It started with a dame, as it always does. I had just finished brewing my afternoon pot of joe when I heard the message arrive with a ping in my inbox. I swatted at the haze of cigarette smoke that filled my tiny office and wheeled my chair over to the computer. The computer in question sat on my desk next to my finest possession, an embossed bit of metal that stated succinctly, “Private Detective.” I woke up the screen. “Instructions on Obtaining 2017 Datamatch Results,” it read. I’ll bite, I thought, clicking on the link. It seemed too good to be true. My perfect match? If I’ve learned anything in my years on the job, it’s that love is never what it seems to be.
I tapped out my ashes and did some further digging on the ‘net. These Datamatch fellows seemed to have really cornered the market on campus love. I’m not one to take a job without any pay in sight, but this kind of thing just begged to be looked into. Only one way to start: Right in the mess of things.
I met with my “soulmate” on a Tuesday afternoon. The staccato pitter patter of rain punctuated our conversation.
“So you’re telling me that your name isn’t Ben Cort, you aren’t six foot one, you aren’t a Virgo, you didn’t want to be the red Power Puff girl when you were five, and you don’t have “MOM” tattooed on your left butt cheek?” I asked, slouched back in my chair and peering out from under the drooping corner of the brim of my hat.
“No?” my date replied, chewing nervously.
I chuckled softly to myself. Soulmate my backside. The two of us had as much in common as a chair did with a chickadee. I kicked back the table and swung to my feet. “Don’t worry, doll—the waffles are on me.” I had everything I needed.
“Aren’t they free?” my date started to ask, but I had already disappeared into the rain.
Datamatch was a sham, that much was clear. But why? How deep did it go? How far up did it go? Did it extend horizontally? I threw my trench coat to my secretary and slammed the door to my office. My secretary yelled something about being my roommate.
I pulled open my desk drawer and poured myself a glass of my old friend. PBR and I go way back. He helped me quiet the voices in my head and get to work. Voices that said things like, “Dude, you have several midterms this week. Maybe start studying?”
I pinned a photo of Zinneken's to my corkboard, next to the printout of the email I had received. Michael’s was having a buy-one-get-one-free sale on yarn, which was just what I needed to start connecting the threads of this case.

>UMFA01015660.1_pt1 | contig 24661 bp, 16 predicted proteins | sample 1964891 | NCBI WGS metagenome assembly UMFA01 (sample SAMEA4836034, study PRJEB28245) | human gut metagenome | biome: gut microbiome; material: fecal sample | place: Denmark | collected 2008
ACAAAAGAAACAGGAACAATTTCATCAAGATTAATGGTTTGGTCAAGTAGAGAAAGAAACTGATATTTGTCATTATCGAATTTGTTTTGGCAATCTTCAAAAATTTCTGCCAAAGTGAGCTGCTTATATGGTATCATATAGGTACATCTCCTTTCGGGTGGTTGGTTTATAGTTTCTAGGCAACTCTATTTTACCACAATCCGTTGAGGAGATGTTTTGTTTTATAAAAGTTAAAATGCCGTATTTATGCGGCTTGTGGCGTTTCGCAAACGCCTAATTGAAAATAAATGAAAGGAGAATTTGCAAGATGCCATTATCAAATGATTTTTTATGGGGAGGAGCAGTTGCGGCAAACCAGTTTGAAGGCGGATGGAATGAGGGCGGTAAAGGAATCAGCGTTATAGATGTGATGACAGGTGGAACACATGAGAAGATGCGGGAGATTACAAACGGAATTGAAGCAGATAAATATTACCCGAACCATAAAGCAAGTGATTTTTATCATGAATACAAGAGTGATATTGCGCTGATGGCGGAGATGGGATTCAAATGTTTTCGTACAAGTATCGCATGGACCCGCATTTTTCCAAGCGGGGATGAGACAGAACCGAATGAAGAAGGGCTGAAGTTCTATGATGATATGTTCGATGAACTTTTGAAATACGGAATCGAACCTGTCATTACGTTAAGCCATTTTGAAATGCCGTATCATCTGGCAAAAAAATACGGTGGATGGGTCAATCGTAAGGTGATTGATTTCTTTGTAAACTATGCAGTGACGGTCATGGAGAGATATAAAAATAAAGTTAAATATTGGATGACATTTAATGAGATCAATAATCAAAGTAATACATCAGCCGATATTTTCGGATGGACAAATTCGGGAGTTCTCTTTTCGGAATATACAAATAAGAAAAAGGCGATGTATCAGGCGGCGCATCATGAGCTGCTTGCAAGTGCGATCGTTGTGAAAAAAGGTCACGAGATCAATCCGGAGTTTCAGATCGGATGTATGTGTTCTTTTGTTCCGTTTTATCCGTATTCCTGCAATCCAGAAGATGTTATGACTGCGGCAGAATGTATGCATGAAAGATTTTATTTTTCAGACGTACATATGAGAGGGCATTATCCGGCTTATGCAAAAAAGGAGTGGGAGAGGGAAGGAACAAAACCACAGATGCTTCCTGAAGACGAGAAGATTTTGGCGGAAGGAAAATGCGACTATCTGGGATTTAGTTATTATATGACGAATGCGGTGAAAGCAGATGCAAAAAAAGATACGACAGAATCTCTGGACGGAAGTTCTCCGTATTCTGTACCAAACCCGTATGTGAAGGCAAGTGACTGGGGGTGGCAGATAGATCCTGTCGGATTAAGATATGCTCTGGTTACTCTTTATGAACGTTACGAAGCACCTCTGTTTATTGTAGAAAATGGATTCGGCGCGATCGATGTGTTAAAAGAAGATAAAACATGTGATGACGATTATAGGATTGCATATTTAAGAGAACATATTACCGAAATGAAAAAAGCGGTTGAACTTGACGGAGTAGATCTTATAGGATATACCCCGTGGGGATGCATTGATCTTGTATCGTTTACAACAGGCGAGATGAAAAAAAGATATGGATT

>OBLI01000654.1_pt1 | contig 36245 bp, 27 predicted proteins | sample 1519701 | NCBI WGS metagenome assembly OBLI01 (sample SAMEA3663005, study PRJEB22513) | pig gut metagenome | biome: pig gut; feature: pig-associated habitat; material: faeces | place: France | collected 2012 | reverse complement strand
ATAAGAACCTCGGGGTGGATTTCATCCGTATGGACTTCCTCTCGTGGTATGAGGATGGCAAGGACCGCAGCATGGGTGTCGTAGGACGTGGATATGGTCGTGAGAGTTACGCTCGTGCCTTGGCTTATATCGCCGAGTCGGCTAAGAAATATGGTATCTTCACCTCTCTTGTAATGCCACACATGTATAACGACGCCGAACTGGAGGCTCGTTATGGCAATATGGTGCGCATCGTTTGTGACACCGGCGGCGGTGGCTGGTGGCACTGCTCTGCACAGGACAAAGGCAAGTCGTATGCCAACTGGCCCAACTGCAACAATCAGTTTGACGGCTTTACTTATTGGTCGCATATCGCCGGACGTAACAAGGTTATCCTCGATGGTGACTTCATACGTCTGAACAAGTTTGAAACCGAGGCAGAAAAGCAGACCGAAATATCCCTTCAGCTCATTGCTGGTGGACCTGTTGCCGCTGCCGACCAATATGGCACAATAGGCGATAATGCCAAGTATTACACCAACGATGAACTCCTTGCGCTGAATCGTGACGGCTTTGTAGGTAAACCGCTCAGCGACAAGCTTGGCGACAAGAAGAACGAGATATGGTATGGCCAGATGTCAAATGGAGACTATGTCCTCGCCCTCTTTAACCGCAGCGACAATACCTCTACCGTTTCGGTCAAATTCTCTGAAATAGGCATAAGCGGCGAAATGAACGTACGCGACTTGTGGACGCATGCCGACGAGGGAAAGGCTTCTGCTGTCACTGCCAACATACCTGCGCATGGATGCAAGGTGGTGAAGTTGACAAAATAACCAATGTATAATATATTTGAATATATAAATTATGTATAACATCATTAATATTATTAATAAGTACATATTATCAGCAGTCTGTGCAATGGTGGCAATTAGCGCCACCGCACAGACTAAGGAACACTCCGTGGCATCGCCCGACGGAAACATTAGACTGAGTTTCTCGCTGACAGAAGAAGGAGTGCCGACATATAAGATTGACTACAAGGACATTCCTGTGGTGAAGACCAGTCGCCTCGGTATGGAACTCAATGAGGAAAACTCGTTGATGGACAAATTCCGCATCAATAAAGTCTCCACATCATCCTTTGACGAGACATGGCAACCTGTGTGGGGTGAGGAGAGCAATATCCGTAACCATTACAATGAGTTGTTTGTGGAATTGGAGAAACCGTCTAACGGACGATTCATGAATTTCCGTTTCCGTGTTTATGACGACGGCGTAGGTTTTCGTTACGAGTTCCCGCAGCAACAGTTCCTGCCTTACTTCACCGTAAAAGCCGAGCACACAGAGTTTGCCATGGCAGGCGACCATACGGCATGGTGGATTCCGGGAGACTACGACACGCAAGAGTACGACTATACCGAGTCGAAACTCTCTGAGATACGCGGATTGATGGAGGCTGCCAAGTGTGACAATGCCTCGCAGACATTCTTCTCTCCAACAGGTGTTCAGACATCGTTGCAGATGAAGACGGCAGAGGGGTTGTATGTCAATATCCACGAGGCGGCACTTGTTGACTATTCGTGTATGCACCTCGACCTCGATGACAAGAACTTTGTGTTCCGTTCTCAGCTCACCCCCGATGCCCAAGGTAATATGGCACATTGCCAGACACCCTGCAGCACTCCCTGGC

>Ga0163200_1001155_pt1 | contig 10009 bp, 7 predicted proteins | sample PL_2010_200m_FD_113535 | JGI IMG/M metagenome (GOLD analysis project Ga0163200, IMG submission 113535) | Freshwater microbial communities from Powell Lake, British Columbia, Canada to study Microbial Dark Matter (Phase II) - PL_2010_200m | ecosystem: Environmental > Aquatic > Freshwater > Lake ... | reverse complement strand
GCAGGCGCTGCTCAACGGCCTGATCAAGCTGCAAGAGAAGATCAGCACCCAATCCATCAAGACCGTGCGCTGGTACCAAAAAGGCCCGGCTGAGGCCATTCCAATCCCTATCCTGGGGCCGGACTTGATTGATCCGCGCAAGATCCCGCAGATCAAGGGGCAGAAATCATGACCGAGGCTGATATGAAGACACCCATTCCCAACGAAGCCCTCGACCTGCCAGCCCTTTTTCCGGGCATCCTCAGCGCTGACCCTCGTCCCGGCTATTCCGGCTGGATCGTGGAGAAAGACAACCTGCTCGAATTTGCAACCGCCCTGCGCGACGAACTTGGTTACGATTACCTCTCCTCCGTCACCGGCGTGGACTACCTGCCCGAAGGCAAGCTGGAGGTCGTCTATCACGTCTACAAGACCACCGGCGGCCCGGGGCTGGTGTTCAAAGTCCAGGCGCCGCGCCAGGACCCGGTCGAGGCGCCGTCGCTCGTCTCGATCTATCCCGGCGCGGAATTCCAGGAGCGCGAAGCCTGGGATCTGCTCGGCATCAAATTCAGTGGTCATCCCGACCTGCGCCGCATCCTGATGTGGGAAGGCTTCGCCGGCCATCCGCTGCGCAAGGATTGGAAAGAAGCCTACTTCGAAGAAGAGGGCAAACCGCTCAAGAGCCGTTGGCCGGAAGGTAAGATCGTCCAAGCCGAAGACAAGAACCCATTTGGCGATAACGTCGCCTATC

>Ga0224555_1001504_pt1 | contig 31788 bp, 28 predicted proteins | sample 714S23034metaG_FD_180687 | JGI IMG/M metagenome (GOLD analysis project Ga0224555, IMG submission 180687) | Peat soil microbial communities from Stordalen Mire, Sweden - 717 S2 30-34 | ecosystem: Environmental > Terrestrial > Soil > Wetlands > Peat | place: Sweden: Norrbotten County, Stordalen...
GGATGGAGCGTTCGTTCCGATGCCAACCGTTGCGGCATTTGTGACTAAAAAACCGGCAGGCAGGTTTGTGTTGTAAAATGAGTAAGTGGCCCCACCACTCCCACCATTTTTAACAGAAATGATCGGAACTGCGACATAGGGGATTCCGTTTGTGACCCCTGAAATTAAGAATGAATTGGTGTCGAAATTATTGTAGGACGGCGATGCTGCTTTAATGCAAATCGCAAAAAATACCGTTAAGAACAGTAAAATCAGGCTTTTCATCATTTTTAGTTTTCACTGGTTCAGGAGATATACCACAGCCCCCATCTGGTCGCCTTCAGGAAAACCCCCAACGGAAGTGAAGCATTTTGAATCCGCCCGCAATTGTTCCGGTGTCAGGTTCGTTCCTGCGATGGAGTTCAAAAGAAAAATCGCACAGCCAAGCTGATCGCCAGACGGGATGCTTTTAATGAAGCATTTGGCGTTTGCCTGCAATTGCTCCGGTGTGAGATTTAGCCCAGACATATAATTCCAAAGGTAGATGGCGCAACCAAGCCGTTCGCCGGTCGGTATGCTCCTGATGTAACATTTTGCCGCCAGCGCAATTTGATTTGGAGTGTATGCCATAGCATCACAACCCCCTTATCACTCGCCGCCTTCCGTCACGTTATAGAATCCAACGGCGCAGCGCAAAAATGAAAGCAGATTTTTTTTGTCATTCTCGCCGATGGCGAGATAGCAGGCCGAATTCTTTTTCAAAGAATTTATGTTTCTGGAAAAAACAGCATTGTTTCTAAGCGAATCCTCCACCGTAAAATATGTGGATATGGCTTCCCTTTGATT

I gave my pal Steven Catalano a ring. He still owed me a favor, after all the help I gave him on that Gov 1310 take-home scandal. But when I mentioned Datamatch, Stevie got the sweats. He told me he didn’t know nothing. Then he hung up in a hurry.
As I was chewing that over, I heard a commotion from the other room. I slipped open my door and found a pair of goons giving my secretary the once over. Datamatch! I must have gone too deep. Deep enough that it would be easier to shut me up for good.
Before the goons could notice me, I slid my hand to my holster and introduced the big one on the right to my dear friend. His name’s Magnum, and he’s got one hell of a right hook. I must be getting old, though, because before Magnum could acquaint himself with the second bruiser I found myself flat on my back seeing stars. I guess it’s true what they say: Love hurts.
I woke up in the boot of a car. From the way I was getting tossed about, it seemed like we were doing 90 on a country road. I set to work getting the ropes off my hands and feet. If the cops were being bought off, I supposed it was up to me to sort this out.
The car stopped a few minutes later. I waited, coiled up like a rattlesnake, for them to pop the trunk. The blinding glow of headlights flooded my little prison. Whap-bam! I dropped the first two goons with the ol’ one-two. Still got it!
“Whoa there. Easy big fella,” a voice boomed out. It was the kind of voice that made you stop and listen.
I shielded my eyes against the glare and looked up. My jaw dropped. “Dean Lassonde?” I stammered. My head reeled, connecting the dots. The conspiracy had been right in front of me the whole time.
His eyes gleamed like ice. “I’m just Mr. Lassonde now. Datamatch has become so large it demands my full attention.”
“But why?” I asked.
He smiled, his teeth white as snow. “The Dean of Student Life is in charge of all facets of student life, not just snow days and placemats. Datamatch is calibrated to mismatch our students just enough that they can get a tantalizing taste of love without wasting too much of their precious time on ‘dates’ and ‘relationships.’”
“You’ve set us up to fail,” I breathed out.
“Exactly. We’ve found that our students are more productive when they’re complaining about how no one at Harvard wants to date, than when they’re substituting studying nights with romance. It goes without saying that this is your first warning. Discuss any of this with your peers, and you’ll find yourself forcibly transferred from the college.”
I gulped. The implied “to Yale” hung in the air. Lassonde was not the kind of man you argued with. I was escorted back into the trunk and decided that going peacefully was the best route to keeping my diploma in working order.
Back at home, I tidied up my office and took down the corkboard. My secretary was a bit shaken up, but but that was nothing a quick visit from my friend PBR couldn’t fix. I opened up my computer and deleted every email from Datamatch, just in case. At least I had gotten some answers. Still, this had been one of the worst kinds of cases: I never got paid.